Learn the rationale for design patterns in Java. Learn about 23 GoF (Gang of Four) patterns.
Design patterns in software engineering began with publication of the book Design Patterns: Elements of Reusable Object-Oriented Software by Erich Gamma, Richard Helm, Ralph Johnson and John Vlissides in 1984, collectively known as the Gang of Four. According to these authors, design patterns are software templates for recurring problems that software engineers frequently encounter. The authors recommend several software engineering principals including: program to an interface, not to an implementation and favor object composition over class inheritance.
The authors refer to inheritance as white-box reuse because the internals of the parent classes are visible to the subclasses. In contrast, the authors refer to object composition as black-box reuse because no internal details of composed objects need to be visible. The authors state that because inheritance exposes a subclass to details of its parent's implementation, it's often said that inheritance breaks encapsulation.
The authors admit that delegation and parameterization are very powerful but add a warning. Dynamic, highly parameterized software is harder to understand and build than more static software. There are three categories of design patterns: creational, structural and behavioral. Creational patterns are ones that create objects for you, rather than having you instantiate objects directly. This gives your program more flexibility in deciding which objects need to be created for a given case.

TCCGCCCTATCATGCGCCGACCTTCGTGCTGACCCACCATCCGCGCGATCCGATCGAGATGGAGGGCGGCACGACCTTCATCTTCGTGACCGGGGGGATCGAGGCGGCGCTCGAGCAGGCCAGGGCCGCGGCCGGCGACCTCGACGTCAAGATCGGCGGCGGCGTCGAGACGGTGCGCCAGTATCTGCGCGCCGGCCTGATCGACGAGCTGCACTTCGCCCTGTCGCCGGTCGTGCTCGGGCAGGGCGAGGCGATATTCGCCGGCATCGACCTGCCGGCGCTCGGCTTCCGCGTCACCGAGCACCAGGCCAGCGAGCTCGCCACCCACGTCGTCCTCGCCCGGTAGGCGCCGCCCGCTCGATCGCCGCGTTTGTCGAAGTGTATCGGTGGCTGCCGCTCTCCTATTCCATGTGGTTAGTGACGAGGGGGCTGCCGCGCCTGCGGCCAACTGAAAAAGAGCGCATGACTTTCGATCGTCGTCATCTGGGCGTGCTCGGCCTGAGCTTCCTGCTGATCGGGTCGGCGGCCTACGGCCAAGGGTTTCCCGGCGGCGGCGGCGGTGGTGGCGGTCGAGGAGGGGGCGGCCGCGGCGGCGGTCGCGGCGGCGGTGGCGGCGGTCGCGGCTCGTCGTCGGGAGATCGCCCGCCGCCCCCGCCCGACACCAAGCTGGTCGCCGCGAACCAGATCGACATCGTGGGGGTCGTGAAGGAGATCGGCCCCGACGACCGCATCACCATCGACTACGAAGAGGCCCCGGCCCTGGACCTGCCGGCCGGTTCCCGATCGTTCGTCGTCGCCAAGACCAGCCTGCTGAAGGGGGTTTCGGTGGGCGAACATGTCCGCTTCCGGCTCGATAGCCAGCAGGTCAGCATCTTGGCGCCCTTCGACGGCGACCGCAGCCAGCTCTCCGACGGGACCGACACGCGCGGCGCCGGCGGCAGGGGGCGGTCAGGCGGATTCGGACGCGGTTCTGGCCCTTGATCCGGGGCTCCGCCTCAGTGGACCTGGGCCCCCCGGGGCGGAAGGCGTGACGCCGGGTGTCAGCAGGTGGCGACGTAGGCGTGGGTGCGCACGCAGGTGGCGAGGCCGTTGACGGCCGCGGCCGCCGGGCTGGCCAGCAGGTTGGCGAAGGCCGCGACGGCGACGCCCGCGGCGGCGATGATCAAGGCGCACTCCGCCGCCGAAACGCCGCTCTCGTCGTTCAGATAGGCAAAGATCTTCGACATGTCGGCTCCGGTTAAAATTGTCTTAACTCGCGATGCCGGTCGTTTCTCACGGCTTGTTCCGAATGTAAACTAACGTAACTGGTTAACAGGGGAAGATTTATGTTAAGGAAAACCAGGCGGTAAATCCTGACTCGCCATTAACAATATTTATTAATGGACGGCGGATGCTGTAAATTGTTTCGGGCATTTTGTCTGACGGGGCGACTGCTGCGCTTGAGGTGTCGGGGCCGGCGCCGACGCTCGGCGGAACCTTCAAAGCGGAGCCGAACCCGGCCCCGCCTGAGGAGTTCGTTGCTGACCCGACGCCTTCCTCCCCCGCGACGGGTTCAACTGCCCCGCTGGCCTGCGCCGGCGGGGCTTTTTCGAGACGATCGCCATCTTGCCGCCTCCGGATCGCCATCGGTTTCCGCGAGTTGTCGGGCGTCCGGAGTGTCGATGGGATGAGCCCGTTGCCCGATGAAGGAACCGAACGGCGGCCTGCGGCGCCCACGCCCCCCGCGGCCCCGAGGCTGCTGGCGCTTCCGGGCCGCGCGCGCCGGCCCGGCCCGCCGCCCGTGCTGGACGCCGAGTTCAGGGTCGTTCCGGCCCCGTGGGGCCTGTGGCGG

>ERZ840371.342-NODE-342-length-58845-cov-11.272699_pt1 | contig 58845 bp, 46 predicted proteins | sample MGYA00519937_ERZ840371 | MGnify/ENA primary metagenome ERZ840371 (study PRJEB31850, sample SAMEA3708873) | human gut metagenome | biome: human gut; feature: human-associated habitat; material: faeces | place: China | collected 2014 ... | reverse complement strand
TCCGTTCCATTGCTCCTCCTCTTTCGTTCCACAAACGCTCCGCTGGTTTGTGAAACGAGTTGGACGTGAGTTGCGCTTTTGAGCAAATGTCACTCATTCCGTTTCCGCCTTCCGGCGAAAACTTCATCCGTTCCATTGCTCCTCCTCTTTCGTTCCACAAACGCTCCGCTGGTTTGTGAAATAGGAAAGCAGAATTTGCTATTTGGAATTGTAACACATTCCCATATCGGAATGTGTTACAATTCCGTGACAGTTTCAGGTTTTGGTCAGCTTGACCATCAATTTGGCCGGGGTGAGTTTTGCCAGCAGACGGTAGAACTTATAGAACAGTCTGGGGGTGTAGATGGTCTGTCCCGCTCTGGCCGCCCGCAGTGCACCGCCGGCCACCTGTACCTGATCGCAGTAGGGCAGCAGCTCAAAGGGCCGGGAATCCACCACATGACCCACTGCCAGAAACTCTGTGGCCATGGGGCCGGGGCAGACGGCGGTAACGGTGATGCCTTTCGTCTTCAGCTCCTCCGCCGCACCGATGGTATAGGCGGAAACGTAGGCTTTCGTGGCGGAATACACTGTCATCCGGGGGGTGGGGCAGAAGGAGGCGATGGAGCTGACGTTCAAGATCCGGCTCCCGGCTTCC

Structural patterns concern class and object composition. They use inheritance to compose interfaces and define ways to compose objects to obtain new functionality. Behavioral design patterns are concerned with communications between objects. The use of design patterns has both proponents and detractors. There are at least two circumstances where you should be familiar with design patterns: you work in an organization that uses design patterns or you're preparing for a job interview where job description say that knowledge of design patterns is required.
In the remainder of this chapter, we examine how to implement three design patterns using Java.
- The IMQAV model
- Downloading software
- Installing and setting up a Java coding environment
- Mock tests
- Code coverage
- Using windows, views, and modes in IntelliJ IDEA
- Creating classes and attributes
- Creating constructors
- Casting variables
- Matching literals with regular expressions
- Regular expressions
- Design patterns
Skill Level Intermediate
Java: Database Integration with JDBCwith David Gassner2h 51m Intermediate
NumPy Data Science Essential Trainingwith Charles Kelly3h 54m Intermediate
1. Getting Started with Java
2. Test-Driven Development
3. IntelliJ IDEA
4. Object-Oriented Java
6. Regular Expressions (Regex)
8. Design Patterns
9. Applying Data Science
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